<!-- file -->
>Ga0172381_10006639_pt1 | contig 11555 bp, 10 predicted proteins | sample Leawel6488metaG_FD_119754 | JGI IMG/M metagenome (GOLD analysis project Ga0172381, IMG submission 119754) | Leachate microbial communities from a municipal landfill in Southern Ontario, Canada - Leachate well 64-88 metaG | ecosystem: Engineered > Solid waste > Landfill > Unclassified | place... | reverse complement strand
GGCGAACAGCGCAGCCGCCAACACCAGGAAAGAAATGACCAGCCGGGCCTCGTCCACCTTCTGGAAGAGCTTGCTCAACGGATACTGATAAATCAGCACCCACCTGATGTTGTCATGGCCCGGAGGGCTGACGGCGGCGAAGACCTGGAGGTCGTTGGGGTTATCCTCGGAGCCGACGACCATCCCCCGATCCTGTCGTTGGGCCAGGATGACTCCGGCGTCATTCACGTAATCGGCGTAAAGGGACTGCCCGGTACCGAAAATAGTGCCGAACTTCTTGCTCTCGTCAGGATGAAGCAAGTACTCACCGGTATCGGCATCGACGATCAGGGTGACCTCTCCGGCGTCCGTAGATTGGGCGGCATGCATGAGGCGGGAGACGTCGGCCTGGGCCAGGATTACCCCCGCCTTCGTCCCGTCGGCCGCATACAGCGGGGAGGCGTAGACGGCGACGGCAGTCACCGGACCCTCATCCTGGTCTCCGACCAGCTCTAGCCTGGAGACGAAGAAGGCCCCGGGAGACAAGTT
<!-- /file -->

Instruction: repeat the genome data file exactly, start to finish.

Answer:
>Ga0172381_10006639_pt1 | contig 11555 bp, 10 predicted proteins | sample Leawel6488metaG_FD_119754 | JGI IMG/M metagenome (GOLD analysis project Ga0172381, IMG submission 119754) | Leachate microbial communities from a municipal landfill in Southern Ontario, Canada - Leachate well 64-88 metaG | ecosystem: Engineered > Solid waste > Landfill > Unclassified | place... | reverse complement strand
GGCGAACAGCGCAGCCGCCAACACCAGGAAAGAAATGACCAGCCGGGCCTCGTCCACCTTCTGGAAGAGCTTGCTCAACGGATACTGATAAATCAGCACCCACCTGATGTTGTCATGGCCCGGAGGGCTGACGGCGGCGAAGACCTGGAGGTCGTTGGGGTTATCCTCGGAGCCGACGACCATCCCCCGATCCTGTCGTTGGGCCAGGATGACTCCGGCGTCATTCACGTAATCGGCGTAAAGGGACTGCCCGGTACCGAAAATAGTGCCGAACTTCTTGCTCTCGTCAGGATGAAGCAAGTACTCACCGGTATCGGCATCGACGATCAGGGTGACCTCTCCGGCGTCCGTAGATTGGGCGGCATGCATGAGGCGGGAGACGTCGGCCTGGGCCAGGATTACCCCCGCCTTCGTCCCGTCGGCCGCATACAGCGGGGAGGCGTAGACGGCGACGGCAGTCACCGGACCCTCATCCTGGTCTCCGACCAGCTCTAGCCTGGAGACGAAGAAGGCCCCGGGAGACAAGTT